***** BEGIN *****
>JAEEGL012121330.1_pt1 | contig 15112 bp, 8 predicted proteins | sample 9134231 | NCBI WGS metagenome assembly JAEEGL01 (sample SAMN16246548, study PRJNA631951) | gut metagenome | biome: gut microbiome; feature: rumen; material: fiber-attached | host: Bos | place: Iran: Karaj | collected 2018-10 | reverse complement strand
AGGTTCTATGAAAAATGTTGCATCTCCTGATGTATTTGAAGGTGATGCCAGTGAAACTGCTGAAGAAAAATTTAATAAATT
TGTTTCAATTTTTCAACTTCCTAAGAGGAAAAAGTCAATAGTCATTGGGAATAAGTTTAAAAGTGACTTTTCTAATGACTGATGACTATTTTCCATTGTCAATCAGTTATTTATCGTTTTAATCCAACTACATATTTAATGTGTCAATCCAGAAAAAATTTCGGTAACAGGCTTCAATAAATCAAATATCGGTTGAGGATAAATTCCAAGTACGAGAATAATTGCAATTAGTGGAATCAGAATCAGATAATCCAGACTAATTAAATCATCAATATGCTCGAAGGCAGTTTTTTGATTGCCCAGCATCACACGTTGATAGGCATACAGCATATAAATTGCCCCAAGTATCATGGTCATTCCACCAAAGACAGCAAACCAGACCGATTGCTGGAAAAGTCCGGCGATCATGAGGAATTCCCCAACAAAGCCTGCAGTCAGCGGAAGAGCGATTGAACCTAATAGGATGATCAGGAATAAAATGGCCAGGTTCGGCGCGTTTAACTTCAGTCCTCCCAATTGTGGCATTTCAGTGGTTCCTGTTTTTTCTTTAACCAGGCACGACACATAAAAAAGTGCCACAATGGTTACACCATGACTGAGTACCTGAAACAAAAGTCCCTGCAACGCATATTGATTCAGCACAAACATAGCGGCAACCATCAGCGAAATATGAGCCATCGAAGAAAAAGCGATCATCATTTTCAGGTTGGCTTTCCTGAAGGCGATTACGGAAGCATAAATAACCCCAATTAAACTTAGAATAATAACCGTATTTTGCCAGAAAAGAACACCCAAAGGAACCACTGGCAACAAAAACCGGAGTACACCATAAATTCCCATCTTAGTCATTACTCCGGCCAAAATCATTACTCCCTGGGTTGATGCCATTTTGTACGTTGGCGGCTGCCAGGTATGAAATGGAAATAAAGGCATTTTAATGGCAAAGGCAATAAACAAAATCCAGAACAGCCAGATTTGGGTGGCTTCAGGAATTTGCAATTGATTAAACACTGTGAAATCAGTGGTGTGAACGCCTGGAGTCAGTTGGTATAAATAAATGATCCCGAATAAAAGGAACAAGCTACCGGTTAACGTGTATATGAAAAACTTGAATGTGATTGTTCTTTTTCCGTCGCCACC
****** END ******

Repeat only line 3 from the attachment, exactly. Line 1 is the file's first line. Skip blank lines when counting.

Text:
TGTTTCAATTTTTCAACTTCCTAAGAGGAAAAAGTCAATAGTCATTGGGAATAAGTTTAAAAGTGACTTTTCTAATGACTGATGACTATTTTCCATTGTCAATCAGTTATTTATCGTTTTAATCCAACTACATATTTAATGTGTCAATCCAGAAAAAATTTCGGTAACAGGCTTCAATAAATCAAATATCGGTTGAGGATAAATTCCAAGTACGAGAATAATTGCAATTAGTGGAATCAGAATCAGATAATCCAGACTAATTAAATCATCAATATGCTCGAAGGCAGTTTTTTGATTGCCCAGCATCACACGTTGATAGGCATACAGCATATAAATTGCCCCAAGTATCATGGTCATTCCACCAAAGACAGCAAACCAGACCGATTGCTGGAAAAGTCCGGCGATCATGAGGAATTCCCCAACAAAGCCTGCAGTCAGCGGAAGAGCGATTGAACCTAATAGGATGATCAGGAATAAAATGGCCAGGTTCGGCGCGTTTAACTTCAGTCCTCCCAATTGTGGCATTTCAGTGGTTCCTGTTTTTTCTTTAACCAGGCACGACACATAAAAAAGTGCCACAATGGTTACACCATGACTGAGTACCTGAAACAAAAGTCCCTGCAACGCATATTGATTCAGCACAAACATAGCGGCAACCATCAGCGAAATATGAGCCATCGAAGAAAAAGCGATCATCATTTTCAGGTTGGCTTTCCTGAAGGCGATTACGGAAGCATAAATAACCCCAATTAAACTTAGAATAATAACCGTATTTTGCCAGAAAAGAACACCCAAAGGAACCACTGGCAACAAAAACCGGAGTACACCATAAATTCCCATCTTAGTCATTACTCCGGCCAAAATCATTACTCCCTGGGTTGATGCCATTTTGTACGTTGGCGGCTGCCAGGTATGAAATGGAAATAAAGGCATTTTAATGGCAAAGGCAATAAACAAAATCCAGAACAGCCAGATTTGGGTGGCTTCAGGAATTTGCAATTGATTAAACACTGTGAAATCAGTGGTGTGAACGCCTGGAGTCAGTTGGTATAAATAAATGATCCCGAATAAAAGGAACAAGCTACCGGTTAACGTGTATATGAAAAACTTGAATGTGATTGTTCTTTTTCCGTCGCCACC